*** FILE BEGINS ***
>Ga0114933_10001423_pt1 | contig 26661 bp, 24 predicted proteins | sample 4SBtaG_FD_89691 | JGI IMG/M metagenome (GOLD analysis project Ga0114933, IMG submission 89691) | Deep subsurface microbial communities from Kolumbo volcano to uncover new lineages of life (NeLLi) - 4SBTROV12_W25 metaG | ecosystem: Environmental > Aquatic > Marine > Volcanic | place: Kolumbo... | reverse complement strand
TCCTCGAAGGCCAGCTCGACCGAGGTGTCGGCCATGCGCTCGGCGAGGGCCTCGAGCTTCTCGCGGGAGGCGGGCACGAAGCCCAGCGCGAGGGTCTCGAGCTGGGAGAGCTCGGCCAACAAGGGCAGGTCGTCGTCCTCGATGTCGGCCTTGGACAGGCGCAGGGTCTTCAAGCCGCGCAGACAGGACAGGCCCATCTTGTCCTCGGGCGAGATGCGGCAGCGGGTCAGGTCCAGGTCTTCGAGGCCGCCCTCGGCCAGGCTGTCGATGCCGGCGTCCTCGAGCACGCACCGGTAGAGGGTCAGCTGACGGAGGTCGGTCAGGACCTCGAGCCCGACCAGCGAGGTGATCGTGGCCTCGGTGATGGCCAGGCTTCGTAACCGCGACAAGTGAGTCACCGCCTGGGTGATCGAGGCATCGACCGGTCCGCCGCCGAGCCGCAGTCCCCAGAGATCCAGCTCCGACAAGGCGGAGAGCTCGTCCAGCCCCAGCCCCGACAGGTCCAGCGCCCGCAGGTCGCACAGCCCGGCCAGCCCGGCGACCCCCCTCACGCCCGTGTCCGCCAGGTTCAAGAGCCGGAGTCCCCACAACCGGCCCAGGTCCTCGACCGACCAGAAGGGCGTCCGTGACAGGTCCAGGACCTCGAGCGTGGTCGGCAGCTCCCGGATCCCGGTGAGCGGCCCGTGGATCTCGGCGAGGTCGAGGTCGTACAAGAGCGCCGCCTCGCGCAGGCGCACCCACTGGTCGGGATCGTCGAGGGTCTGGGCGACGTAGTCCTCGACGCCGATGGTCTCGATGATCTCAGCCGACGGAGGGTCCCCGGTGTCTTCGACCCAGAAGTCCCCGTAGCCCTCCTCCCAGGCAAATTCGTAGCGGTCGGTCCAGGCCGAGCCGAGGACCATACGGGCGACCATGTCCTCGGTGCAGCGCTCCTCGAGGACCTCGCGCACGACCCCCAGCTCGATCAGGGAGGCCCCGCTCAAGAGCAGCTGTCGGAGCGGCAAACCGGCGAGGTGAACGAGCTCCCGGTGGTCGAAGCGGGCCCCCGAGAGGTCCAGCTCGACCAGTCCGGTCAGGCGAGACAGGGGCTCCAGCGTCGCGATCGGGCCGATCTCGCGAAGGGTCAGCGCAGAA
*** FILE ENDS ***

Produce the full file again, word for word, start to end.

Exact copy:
>Ga0114933_10001423_pt1 | contig 26661 bp, 24 predicted proteins | sample 4SBtaG_FD_89691 | JGI IMG/M metagenome (GOLD analysis project Ga0114933, IMG submission 89691) | Deep subsurface microbial communities from Kolumbo volcano to uncover new lineages of life (NeLLi) - 4SBTROV12_W25 metaG | ecosystem: Environmental > Aquatic > Marine > Volcanic | place: Kolumbo... | reverse complement strand
TCCTCGAAGGCCAGCTCGACCGAGGTGTCGGCCATGCGCTCGGCGAGGGCCTCGAGCTTCTCGCGGGAGGCGGGCACGAAGCCCAGCGCGAGGGTCTCGAGCTGGGAGAGCTCGGCCAACAAGGGCAGGTCGTCGTCCTCGATGTCGGCCTTGGACAGGCGCAGGGTCTTCAAGCCGCGCAGACAGGACAGGCCCATCTTGTCCTCGGGCGAGATGCGGCAGCGGGTCAGGTCCAGGTCTTCGAGGCCGCCCTCGGCCAGGCTGTCGATGCCGGCGTCCTCGAGCACGCACCGGTAGAGGGTCAGCTGACGGAGGTCGGTCAGGACCTCGAGCCCGACCAGCGAGGTGATCGTGGCCTCGGTGATGGCCAGGCTTCGTAACCGCGACAAGTGAGTCACCGCCTGGGTGATCGAGGCATCGACCGGTCCGCCGCCGAGCCGCAGTCCCCAGAGATCCAGCTCCGACAAGGCGGAGAGCTCGTCCAGCCCCAGCCCCGACAGGTCCAGCGCCCGCAGGTCGCACAGCCCGGCCAGCCCGGCGACCCCCCTCACGCCCGTGTCCGCCAGGTTCAAGAGCCGGAGTCCCCACAACCGGCCCAGGTCCTCGACCGACCAGAAGGGCGTCCGTGACAGGTCCAGGACCTCGAGCGTGGTCGGCAGCTCCCGGATCCCGGTGAGCGGCCCGTGGATCTCGGCGAGGTCGAGGTCGTACAAGAGCGCCGCCTCGCGCAGGCGCACCCACTGGTCGGGATCGTCGAGGGTCTGGGCGACGTAGTCCTCGACGCCGATGGTCTCGATGATCTCAGCCGACGGAGGGTCCCCGGTGTCTTCGACCCAGAAGTCCCCGTAGCCCTCCTCCCAGGCAAATTCGTAGCGGTCGGTCCAGGCCGAGCCGAGGACCATACGGGCGACCATGTCCTCGGTGCAGCGCTCCTCGAGGACCTCGCGCACGACCCCCAGCTCGATCAGGGAGGCCCCGCTCAAGAGCAGCTGTCGGAGCGGCAAACCGGCGAGGTGAACGAGCTCCCGGTGGTCGAAGCGGGCCCCCGAGAGGTCCAGCTCGACCAGTCCGGTCAGGCGAGACAGGGGCTCCAGCGTCGCGATCGGGCCGATCTCGCGAAGGGTCAGCGCAGAA